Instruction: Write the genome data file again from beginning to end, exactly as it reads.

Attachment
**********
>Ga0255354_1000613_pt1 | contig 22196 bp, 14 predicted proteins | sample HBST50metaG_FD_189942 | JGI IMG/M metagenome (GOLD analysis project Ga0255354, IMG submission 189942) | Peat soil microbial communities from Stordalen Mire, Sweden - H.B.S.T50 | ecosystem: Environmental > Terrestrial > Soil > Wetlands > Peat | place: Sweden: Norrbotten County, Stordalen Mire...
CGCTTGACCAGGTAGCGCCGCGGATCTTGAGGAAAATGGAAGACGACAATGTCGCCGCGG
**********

>Ga0255354_1000613_pt1 | contig 22196 bp, 14 predicted proteins | sample HBST50metaG_FD_189942 | JGI IMG/M metagenome (GOLD analysis project Ga0255354, IMG submission 189942) | Peat soil microbial communities from Stordalen Mire, Sweden - H.B.S.T50 | ecosystem: Environmental > Terrestrial > Soil > Wetlands > Peat | place: Sweden: Norrbotten County, Stordalen Mire...
CGCTTGACCAGGTAGCGCCGCGGATCTTGAGGAAAATGGAAGACGACAATGTCGCCGCGG